• Some researchers really should stop for a minute and ask themselves: maybe I shouldn't build an AI optimized for killing people, while working at a university involved in AI research for the Chinese military?

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The article title here is hyperbolic.

The title is misleading in the same way that calling AlphaStar a "a Western AI optimized for strategic warfare" is misleading. Should we also say that the earlier western work on Doom -- see VizDoom -- was also about creating "agents optimized for killing"? That was work on a FPS as well. This is just more of the same -- researchers trying to find interesting video games to work on.

This work transfers with just as much easy / difficulty to real-world scenarios as AI work on entirely non-military-skinned video games -- that is, it would take enormous engineering effort, and any use in military robots would be several levels of further work removed, such that the foundation of a military system would be very different. (I.e., military robots can't work with behavioral cloning based on absolutely unchanging + static environments / maps, with clean command / movement relations, for many reasons). Many researcher's work on navigating environments -- though not military-themed -- would be just as applicable.

The title is misleading in the same way that calling AlphaStar a "a Western AI optimized for strategic warfare" is misleading.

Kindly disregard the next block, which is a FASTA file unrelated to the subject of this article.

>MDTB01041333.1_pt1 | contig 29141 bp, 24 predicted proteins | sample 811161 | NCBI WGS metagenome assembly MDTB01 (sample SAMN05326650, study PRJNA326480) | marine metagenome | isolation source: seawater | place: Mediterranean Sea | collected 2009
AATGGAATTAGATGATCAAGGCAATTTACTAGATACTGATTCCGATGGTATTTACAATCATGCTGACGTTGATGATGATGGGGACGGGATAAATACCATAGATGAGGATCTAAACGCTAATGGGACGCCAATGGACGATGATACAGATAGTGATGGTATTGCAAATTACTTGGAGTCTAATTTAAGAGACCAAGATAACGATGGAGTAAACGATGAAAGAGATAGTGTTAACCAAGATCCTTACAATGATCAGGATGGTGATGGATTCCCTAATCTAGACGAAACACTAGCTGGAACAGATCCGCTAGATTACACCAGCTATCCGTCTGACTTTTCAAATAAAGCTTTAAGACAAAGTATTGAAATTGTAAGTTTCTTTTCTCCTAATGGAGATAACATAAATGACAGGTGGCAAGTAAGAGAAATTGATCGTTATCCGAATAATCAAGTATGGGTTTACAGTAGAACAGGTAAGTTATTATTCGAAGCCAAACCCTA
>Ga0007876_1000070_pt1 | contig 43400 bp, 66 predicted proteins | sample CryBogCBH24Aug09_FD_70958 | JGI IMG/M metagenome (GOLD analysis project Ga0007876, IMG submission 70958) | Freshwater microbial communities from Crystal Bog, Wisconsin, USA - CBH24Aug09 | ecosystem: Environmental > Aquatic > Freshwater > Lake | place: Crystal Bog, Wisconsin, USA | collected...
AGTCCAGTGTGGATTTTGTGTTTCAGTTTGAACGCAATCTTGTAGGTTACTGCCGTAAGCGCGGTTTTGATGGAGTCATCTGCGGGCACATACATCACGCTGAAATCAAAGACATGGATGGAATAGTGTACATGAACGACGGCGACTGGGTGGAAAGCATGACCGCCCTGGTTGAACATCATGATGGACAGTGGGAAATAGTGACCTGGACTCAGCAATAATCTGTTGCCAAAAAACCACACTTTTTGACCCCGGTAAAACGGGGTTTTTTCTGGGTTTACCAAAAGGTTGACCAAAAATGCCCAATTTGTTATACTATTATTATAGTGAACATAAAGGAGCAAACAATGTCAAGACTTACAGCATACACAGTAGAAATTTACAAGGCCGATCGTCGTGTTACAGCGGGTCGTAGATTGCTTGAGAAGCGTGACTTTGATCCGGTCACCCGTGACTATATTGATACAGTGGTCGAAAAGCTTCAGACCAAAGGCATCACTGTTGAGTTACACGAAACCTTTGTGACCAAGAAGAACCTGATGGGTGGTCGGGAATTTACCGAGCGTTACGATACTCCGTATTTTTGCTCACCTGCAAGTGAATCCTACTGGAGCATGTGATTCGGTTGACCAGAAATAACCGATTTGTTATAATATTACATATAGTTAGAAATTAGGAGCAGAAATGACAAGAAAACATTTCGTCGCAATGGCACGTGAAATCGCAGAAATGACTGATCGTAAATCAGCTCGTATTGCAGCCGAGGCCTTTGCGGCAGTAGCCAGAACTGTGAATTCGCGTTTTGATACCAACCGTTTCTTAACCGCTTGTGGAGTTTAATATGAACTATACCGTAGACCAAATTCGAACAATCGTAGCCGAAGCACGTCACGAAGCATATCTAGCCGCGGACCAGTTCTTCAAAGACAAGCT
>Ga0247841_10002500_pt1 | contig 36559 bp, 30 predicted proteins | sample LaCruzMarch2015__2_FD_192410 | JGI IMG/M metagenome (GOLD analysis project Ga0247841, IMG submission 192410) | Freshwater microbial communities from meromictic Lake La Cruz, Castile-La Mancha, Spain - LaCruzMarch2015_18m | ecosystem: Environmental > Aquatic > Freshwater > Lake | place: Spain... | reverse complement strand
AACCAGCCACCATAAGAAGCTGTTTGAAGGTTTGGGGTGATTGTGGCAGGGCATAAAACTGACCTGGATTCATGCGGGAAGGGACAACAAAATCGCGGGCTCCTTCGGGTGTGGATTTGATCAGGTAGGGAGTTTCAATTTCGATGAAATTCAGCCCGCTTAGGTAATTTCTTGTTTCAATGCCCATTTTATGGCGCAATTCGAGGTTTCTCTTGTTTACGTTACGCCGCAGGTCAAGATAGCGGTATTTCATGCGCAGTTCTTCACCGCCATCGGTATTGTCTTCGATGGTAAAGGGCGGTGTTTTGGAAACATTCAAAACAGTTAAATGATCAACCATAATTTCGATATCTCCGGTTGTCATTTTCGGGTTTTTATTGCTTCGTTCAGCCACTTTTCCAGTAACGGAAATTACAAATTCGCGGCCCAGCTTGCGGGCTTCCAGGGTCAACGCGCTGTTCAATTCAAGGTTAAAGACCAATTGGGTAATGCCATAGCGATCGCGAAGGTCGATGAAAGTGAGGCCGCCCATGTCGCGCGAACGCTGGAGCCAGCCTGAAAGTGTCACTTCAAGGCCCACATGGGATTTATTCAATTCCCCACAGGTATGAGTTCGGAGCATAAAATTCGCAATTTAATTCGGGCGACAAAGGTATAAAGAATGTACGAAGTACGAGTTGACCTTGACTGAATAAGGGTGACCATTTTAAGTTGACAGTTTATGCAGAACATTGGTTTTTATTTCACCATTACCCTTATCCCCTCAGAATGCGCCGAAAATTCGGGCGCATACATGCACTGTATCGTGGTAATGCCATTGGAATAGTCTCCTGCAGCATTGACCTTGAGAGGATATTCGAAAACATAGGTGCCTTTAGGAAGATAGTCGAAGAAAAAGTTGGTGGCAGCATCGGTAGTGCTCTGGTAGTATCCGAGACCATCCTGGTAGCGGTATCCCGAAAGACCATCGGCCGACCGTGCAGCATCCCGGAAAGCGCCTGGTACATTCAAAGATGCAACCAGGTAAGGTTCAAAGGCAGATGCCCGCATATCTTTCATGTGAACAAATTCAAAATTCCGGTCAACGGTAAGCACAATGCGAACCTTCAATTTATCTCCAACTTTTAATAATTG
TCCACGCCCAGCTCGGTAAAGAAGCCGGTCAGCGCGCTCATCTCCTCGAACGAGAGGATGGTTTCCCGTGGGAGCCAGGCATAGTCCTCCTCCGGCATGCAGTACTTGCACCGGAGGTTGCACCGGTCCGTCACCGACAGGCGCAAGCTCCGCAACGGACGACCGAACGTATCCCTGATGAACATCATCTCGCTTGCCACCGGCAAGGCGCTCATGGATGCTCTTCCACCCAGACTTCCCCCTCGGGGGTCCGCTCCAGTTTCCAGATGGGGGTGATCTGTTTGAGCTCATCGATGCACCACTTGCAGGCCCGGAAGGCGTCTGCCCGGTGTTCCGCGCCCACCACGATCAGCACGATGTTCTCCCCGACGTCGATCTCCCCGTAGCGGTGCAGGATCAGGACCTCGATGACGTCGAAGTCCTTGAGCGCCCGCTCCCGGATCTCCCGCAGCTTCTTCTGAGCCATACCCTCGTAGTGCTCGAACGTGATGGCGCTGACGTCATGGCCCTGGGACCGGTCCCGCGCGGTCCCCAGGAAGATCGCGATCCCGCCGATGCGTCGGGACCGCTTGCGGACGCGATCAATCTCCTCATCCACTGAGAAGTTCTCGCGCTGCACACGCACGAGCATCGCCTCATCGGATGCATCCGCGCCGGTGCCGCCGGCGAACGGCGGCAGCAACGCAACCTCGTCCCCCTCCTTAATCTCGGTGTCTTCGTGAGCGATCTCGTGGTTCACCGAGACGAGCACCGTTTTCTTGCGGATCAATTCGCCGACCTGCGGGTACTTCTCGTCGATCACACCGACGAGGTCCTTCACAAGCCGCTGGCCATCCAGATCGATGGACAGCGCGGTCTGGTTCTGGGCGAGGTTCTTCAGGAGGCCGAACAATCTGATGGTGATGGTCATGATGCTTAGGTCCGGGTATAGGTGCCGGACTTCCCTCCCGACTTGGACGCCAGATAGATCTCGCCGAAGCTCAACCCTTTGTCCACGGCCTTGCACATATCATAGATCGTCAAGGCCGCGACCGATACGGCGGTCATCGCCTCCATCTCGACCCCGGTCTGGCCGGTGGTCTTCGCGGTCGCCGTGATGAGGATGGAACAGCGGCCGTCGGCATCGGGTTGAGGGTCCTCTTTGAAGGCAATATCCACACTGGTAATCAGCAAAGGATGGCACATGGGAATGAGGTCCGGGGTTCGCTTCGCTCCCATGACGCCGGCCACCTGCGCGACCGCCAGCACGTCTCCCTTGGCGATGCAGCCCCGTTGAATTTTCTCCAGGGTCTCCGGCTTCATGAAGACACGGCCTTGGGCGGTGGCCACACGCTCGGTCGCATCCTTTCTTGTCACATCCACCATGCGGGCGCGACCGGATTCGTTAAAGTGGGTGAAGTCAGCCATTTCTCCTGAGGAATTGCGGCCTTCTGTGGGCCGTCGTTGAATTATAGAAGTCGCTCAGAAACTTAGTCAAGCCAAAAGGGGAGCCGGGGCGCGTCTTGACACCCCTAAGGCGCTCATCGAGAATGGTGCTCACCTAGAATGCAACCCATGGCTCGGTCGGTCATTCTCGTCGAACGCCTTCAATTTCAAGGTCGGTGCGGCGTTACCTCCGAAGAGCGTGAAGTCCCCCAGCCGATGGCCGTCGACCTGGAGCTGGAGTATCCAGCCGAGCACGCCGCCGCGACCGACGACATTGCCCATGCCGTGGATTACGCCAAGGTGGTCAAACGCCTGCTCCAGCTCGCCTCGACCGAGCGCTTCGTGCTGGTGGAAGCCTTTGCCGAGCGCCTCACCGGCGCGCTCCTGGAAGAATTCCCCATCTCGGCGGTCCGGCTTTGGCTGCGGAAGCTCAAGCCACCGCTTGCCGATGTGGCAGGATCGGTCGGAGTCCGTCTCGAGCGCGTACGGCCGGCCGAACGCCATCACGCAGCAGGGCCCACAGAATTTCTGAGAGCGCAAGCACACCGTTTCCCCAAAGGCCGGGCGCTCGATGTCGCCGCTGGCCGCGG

That's a fair description of AlphaStar. For example, see this report NATO report (pdf):

From the Game Map to the Battlefield – Using DeepMind's Advanced AlphaStar Techniques to Support Military Decision-Makers

Obviously, military people of both NATO and China are trying to apply any promising AI research that they deem relevant for the battlefield. And if your promising research is military-themed, it is much more likely to get their attention. Especially if you're working at a university that does AI research for the military (like the aforementioned Tsinghua University). 

Should we also say that the earlier western work on Doom -- see VizDoom -- was also about creating "agents optimized for killing"? That was work on a FPS as well. This is just more of the same -- researchers trying to find interesting video games to work on.

There is a qualitative difference between the primitive pixelated Doom and the realistic CS. The second one is much easier to transfer to the battlefield, because of the much more realistic graphics, physics, military tactics, weaponry.